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Maximillian staff photo - the image shows Maximillian in front of some trees outdoors and smiling.
June 28, 2022
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We all like to think that we are fair, and that we see things in the world clearly. Today’s blog, however, is about the times when we don’t get it right. Bias. When we don’t realise that we’re looking at things from a particular angle, why it’s not our fault and what we might be able to do about it.


Acquiring bias.

As people, we acquire biases throughout our lives, and we are often completely unaware of them. Some biases are based on our experiences, others are about us comparing people who are like us to those who are not.*

We don’t have choice or agency around what influences us, especially at a young age when these influences are most impactful.

What we do have, however, as adults, is the faculty for reasoning and unlearning them.


Noticing bias.

Knowing that a bias is there can often be the hardest part.

Sometimes a bias comes up when we disagree with something but have no reason to evidence for what we believe. Other times bias might come up when we speak with someone and they point out that something we have said is problematic or suggests something that we did not mean.


Reflection and change.

Once we know a bias is there, there are some steps that we can take to change things.

First, I always advise that people sit and have a think about what it feels like to us – both realising or being called out on it, and knowing that we hold this particular view of a group of people. This can often be the hardest part of the process. We need to be kind to ourselves, but also to start changing our minds.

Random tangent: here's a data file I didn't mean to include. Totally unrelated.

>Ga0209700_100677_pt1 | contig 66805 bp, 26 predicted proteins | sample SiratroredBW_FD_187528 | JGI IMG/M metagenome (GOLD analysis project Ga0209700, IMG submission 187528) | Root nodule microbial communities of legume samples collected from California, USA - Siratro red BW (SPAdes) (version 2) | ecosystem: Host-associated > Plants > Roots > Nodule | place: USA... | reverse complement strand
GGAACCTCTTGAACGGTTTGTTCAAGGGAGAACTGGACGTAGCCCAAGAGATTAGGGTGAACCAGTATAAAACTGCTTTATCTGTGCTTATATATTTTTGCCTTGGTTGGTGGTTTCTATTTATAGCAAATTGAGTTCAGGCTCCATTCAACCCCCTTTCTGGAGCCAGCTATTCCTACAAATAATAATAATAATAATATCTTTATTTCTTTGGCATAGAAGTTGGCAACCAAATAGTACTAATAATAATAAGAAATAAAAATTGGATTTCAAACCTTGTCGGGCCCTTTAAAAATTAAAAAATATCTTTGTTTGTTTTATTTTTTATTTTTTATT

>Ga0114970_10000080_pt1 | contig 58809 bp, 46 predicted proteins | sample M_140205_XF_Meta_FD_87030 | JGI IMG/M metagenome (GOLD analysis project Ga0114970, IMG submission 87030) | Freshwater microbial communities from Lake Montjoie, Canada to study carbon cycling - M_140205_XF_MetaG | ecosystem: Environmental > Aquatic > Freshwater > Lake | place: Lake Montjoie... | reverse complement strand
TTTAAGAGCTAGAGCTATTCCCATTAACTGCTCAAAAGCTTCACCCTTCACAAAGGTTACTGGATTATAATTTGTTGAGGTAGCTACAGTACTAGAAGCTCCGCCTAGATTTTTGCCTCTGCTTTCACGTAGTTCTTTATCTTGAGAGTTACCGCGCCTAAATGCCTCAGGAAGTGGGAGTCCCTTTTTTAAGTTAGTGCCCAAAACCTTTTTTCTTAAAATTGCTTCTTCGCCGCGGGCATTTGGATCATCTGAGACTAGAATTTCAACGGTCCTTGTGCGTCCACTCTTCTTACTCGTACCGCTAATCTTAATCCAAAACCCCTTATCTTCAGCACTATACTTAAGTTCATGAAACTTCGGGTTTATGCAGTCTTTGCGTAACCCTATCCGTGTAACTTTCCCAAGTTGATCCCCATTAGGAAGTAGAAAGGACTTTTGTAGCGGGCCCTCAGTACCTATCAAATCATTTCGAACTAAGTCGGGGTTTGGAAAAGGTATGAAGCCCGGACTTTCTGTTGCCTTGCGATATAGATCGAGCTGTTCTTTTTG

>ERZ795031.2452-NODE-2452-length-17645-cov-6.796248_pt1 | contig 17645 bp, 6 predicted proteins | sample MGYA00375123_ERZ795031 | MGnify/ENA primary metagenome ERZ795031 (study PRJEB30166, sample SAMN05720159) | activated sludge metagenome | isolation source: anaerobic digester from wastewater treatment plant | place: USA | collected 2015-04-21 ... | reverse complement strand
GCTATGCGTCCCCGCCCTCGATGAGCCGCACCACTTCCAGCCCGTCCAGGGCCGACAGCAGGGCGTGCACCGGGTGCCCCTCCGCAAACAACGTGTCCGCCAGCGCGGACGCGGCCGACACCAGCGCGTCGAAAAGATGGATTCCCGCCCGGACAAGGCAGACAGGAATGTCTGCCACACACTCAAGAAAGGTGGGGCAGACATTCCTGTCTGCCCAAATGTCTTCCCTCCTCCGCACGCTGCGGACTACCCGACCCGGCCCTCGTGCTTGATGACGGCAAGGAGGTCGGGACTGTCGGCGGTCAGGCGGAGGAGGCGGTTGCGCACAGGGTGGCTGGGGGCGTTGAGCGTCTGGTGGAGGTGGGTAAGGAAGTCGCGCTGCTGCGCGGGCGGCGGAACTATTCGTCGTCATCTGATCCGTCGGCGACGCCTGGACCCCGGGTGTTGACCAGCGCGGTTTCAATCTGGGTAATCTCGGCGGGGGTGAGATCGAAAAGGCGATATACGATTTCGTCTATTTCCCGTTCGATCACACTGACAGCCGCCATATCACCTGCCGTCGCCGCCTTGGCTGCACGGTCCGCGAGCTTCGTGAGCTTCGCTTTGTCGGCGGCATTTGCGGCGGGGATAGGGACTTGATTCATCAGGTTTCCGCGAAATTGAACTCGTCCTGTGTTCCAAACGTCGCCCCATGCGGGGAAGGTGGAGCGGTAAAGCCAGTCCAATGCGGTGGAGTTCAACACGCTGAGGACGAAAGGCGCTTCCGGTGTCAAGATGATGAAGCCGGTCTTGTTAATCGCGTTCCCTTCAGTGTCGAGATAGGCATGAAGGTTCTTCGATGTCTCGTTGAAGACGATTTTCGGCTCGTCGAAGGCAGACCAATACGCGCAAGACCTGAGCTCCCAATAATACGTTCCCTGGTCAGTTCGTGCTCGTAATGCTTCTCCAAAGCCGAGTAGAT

Initial actions we can take may include thinking, research, and talking to people within that group or community (with permission) about their experiences. For a model of what the research might look like, please see my blog on learning more here.

Once we start to understand them, we can then pause in conversations that we would have jumped straight into before to think through what we were going to say.

Over time, these internal corrections become easier, or even automatic. We start to replace some of our previous thinking, or at least make the link in our minds so that when we think the bias, we near instantly think the response with no effort.


Ongoing process.

Everyone lives with bias (even if we haven’t noticed them!) so let’s all be kinds to one another, gently offer corrections and insights to others, and try to notice and challenge our own. This in itself is an act of allyship with whichever group each bias is about.


Speaking of learning more about groups you may have a bias against, we offer corporate, SME, and individual training, and we’re always looking for volunteers open to self-reflection.

I hope we hear from some of you soon!

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